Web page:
Elite center fielders all share some common characteristics. First of all, they are the fastest member of the team. The center fielder is responsible for catching balls hit toward the entire length of the center area of the outfield, plus a good portion of the middle-right and middle-left outfield.
When the center fielder and one or more teammates go for the same flyball, it is the center fielder who has the priority of catching the ball. For that reason, center fielders can and should lead the defense by calling for catchable fly balls and making the catch.
However, great speed is not enough for an elite center fielder. Center fielders must also possess a strong throwing arm. The roles of a center fielder include quickly returning the ball to the infield to prevent runners from taking an extra base after a hit, and accurately throwing out runners in second, third, or home plate.
It’s very common to see center fielders be the lead-off batter. Their speed poses a great threat early in the game if they get on base. Also, managers might ask left-handed center fielders to bunt in the very first at-bat of the game, as these players could reach first base by relying on their speed.
Famous Center Fielders
9. Right Fielder
The right fielder is the other corner outfield position. Because there is a prevalence of right-handed hitters, right field is where the least number of balls are hit.
As with the other outfielders, right fielders also need to cover a lot of ground, but right fielders also need a strong arm in case they need to make a throw to third. Additionally, if they can’t quickly return the ball to the infield, runners can easily turn a single into a double.
Although managers prefer to see right fielders who can cover a lot of ground and have a strong arm, it’s also common to see managers place power hitters with less mobility in this position. This is because because right fielders are not strongly involved in the game so they will not need to use their mobility as much as other positions would require.
As you’ll notice from the famous right fielders’ list below, right fielders tend to be the power hitters of the team. So a lot of right fielders will bat towards the middle of the order.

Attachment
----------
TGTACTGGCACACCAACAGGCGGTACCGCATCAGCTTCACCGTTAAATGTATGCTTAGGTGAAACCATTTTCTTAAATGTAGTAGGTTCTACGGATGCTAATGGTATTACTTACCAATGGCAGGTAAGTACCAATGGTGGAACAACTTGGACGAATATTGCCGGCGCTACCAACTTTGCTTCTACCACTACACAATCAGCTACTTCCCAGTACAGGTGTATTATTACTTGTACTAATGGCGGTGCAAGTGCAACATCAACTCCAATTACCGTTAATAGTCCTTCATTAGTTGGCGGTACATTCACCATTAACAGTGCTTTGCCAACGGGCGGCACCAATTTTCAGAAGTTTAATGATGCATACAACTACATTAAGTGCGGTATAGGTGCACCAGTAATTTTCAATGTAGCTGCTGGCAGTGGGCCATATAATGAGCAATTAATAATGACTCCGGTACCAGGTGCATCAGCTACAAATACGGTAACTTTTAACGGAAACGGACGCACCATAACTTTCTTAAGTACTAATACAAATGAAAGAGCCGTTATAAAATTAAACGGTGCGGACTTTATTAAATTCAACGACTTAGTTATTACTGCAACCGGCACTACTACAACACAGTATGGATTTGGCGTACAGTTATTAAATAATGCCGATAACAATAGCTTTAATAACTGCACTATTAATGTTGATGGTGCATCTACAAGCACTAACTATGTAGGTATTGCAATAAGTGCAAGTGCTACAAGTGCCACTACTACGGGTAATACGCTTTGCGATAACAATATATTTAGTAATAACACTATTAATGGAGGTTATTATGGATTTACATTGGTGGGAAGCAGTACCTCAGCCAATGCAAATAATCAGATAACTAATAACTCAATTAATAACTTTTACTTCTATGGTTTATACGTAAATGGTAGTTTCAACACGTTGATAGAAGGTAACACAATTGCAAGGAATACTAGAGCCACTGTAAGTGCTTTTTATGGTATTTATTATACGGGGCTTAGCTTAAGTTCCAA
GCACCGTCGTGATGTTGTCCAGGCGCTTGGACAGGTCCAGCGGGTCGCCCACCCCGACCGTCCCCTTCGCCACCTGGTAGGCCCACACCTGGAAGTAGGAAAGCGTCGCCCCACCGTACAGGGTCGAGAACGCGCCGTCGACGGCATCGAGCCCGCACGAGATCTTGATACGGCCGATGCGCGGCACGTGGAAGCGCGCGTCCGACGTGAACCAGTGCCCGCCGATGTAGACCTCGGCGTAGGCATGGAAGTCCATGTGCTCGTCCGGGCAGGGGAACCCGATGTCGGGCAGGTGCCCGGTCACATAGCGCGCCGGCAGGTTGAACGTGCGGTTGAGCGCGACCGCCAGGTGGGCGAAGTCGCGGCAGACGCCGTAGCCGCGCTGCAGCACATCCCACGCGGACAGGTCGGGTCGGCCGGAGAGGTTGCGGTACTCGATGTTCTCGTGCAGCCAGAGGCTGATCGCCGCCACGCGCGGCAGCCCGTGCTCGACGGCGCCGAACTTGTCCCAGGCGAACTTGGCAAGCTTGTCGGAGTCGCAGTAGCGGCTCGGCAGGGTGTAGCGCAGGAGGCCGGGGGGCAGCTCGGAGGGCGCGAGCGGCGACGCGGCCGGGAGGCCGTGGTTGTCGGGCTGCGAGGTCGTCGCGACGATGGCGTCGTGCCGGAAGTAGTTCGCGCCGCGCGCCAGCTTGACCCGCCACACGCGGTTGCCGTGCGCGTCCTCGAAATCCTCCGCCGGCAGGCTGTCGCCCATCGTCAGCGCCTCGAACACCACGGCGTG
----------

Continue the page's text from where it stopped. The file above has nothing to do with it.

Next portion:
Famous Right Fielders
10. Designated Hitter (DH)
Although it’s not a traditional defensive position, the designated hitter is an important position in some baseball leagues. For example, in the MLB there are two leagues – the National League and the American League – but the designated hitter only exists in the American League. In most Caribbean leagues, the designated hitter is a common position.
The role of the designated hitter is simple – hit the ball. Designated hitters have a spot in the batting order, but they don’t play defensively. They can be used in place of any defensive player in the batting order, but typically designated hitters will take the at-bat in place of pitchers, who normally are not very good hitters.
A team can also choose to play without a designated hitter. In that scenario, the pitcher (or whomever the DH would normally bat for) would take an at-bat as long as they are in the game. If the manager wants to bring a pinch hitter, that player must be removed from the game first.
Designated hitters tend to be power hitters and bat in the middle spots of the lineup. It’s very common to see designated hitters as fourth batters, which is considered the “clean-up” spot in the batting order and is usually occupied by someone who can hit home runs on a constant basis.
Famous Designated Hitters
Each position in baseball certainly has a common player profile and set of responsibilities to follow while on the field. However, each play has it’s own small variations and each player brings a different set of skills to their position. It’s small things like these that make the game so interesting and exciting.
Baseball has been played for over a century, and the perfect way to strategize around a game hasn’t been found yet. There are strategies that have worked great in the past, but not be relevant as new information is discovered about the current players. So, it’s wise to fall-back on the common characteristics of each baseball position and learn about their roles and responsibilities.